BATON ROUGE, La. — Universities across the country continue to compete to have the latest and greatest amenities in hopes of attracting potential students. The newest amenity attracting attention this summer is Louisiana State University’s (LSU) lazy river pool, designed to spell out the LSU acronym.
The 536-foot leisure pool is just one of the key highlights of a larger renovation of the University Recreation (UREC) facilities, including the Student Recreation Center that opened in 1992, according to the university website. The $84.75 million renovation project began in 2013 and has been completed in three phases, with a grand-opening celebration scheduled for Sept. 8 to announce the entire project completion. Locally based GraceHebert Architects and Kansas City, Mo.-based 360 Architecture (acquired by HOK in 2015) were tasked with designing the project.
Phase I included an expansion of the current field complex, including moving and replacing four lighted softball fields and four lighted multipurpose fields as well as creating a new Challenge Course across from the Student Recreation Center. Then, Phase II included the addition of nine new tennis courts and an additional 344 parking spaces at the rec center, both of which debuted in fall 2014.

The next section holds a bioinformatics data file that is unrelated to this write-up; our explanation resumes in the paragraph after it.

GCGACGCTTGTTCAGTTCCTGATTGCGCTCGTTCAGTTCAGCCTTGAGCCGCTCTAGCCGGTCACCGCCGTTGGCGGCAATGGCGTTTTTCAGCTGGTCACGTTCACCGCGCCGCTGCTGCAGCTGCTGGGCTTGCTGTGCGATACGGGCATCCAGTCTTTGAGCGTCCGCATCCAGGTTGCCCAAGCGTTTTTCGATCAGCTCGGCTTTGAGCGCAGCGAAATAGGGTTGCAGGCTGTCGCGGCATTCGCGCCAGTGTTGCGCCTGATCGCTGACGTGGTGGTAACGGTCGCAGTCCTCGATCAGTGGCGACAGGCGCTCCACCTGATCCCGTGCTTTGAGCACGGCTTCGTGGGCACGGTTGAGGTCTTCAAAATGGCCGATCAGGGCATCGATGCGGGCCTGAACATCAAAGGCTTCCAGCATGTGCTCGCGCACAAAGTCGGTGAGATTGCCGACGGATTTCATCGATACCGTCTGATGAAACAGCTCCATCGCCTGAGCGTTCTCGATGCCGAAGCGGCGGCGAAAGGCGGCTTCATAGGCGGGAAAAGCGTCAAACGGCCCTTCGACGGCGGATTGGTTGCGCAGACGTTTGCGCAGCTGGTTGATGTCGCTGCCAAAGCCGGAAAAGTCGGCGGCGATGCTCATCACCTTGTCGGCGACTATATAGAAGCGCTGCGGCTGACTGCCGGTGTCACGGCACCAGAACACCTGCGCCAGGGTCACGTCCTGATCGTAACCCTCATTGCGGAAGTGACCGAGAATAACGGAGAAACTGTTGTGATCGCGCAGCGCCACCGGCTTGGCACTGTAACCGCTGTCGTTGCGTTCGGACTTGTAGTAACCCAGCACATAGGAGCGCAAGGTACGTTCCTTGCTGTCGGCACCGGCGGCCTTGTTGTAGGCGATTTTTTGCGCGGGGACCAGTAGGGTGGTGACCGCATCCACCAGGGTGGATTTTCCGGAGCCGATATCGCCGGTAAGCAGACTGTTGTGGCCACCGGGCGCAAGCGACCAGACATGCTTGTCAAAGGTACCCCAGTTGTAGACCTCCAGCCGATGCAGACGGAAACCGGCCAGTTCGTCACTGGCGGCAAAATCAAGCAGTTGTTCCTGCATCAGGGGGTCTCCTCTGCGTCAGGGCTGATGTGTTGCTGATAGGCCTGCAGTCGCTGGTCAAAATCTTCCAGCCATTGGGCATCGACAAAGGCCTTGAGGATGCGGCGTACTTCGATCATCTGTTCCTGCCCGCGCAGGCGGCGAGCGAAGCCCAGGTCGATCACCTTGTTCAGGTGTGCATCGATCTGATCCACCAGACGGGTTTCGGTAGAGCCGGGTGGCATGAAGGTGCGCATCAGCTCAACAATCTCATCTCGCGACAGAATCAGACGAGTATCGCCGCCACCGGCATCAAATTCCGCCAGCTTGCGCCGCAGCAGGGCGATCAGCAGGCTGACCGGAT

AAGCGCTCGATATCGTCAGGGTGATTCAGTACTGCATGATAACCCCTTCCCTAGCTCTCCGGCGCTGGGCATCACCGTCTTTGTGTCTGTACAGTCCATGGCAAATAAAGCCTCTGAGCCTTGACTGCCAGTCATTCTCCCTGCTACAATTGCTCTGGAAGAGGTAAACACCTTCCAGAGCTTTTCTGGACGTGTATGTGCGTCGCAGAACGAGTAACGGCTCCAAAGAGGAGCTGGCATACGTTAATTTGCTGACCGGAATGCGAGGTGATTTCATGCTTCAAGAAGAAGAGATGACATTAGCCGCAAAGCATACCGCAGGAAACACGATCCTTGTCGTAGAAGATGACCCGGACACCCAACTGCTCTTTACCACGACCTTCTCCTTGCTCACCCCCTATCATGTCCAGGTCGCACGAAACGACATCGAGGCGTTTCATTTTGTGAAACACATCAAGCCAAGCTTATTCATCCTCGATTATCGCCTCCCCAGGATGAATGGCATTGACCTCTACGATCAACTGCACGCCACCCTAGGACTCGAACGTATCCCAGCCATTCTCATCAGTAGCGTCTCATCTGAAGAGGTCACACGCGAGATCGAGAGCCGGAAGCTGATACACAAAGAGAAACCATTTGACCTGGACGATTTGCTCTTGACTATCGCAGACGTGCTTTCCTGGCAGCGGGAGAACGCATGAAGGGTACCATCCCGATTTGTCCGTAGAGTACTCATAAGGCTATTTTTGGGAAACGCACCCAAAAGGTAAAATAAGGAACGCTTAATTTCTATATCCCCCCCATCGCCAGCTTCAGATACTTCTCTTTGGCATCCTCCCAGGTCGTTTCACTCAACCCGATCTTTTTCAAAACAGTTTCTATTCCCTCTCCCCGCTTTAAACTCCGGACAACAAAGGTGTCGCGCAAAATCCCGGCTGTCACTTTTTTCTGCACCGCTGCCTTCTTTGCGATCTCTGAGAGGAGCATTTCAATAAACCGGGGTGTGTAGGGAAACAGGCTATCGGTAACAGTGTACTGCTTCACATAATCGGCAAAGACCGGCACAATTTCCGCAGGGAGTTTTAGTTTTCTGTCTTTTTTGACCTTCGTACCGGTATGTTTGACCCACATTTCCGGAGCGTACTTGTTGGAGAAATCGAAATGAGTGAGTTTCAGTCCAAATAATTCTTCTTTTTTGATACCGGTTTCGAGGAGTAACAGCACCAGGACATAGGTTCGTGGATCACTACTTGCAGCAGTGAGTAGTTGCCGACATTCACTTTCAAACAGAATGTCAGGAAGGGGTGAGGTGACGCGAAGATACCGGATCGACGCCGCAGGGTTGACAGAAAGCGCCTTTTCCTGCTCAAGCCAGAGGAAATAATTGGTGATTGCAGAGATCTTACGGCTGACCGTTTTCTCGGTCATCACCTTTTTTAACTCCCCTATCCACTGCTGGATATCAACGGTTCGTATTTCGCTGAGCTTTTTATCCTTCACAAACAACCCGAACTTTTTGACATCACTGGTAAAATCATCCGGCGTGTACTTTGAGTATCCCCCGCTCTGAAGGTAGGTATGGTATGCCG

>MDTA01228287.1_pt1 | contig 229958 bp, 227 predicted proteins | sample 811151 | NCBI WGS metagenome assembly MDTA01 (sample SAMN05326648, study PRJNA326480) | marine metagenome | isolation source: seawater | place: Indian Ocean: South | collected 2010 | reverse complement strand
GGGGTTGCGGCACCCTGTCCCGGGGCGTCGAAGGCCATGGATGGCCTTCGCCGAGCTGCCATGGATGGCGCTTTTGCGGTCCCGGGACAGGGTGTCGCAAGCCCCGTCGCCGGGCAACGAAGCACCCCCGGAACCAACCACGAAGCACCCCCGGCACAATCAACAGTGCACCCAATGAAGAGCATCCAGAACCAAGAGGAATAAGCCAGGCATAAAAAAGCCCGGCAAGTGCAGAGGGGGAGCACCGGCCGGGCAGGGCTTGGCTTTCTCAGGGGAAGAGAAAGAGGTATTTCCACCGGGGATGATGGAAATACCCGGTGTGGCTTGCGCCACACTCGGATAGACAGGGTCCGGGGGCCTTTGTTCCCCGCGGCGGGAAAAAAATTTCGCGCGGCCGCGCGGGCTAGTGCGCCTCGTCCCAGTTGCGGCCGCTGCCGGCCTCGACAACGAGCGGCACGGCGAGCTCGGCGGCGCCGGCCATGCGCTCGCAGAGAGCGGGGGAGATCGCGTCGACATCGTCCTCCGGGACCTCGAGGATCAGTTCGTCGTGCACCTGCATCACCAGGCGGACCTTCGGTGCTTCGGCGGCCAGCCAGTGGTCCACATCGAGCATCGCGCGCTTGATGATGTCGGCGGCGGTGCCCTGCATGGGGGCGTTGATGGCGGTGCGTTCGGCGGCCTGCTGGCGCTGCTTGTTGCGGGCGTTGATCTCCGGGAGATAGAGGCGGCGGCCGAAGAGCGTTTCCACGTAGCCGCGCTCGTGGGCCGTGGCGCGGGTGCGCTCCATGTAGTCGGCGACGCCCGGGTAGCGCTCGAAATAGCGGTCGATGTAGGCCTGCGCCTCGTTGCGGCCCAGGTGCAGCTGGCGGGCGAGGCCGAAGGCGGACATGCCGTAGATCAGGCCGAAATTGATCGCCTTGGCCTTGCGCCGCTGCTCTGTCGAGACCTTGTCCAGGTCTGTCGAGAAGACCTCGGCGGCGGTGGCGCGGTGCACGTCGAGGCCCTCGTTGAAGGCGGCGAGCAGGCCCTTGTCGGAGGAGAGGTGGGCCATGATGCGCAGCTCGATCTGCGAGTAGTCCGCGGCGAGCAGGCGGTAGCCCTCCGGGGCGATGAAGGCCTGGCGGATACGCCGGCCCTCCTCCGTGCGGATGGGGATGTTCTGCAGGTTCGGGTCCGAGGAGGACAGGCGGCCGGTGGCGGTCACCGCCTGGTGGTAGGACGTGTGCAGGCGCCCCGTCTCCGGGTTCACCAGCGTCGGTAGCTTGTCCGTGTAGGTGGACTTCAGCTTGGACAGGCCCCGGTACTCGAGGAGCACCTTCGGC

In addition to the lazy river pool, this latest Phase III part of the project includes an update to the indoor swimming pool, a redesign of the rec center’s locker rooms and moving administration offices to the front of the facility to better serve students. A 13,000-square-foot expansion of the cardio and weight space to 40,431 square feet also enhances the space for students as well as the addition of an indoor jogging trail, turfed CrossFit training slope, 35-foot climbing wall, three more multipurpose courts and a Fitness Assessment Center.
In March, UREC reactivated its main entrance, which attracted a massive amount of students to come explore the facilities. Laurie Braden, executive director of UREC, reported an 89 percent increase in student use in the month of March. A majority of those students were individuals who had never used the facilities in the past.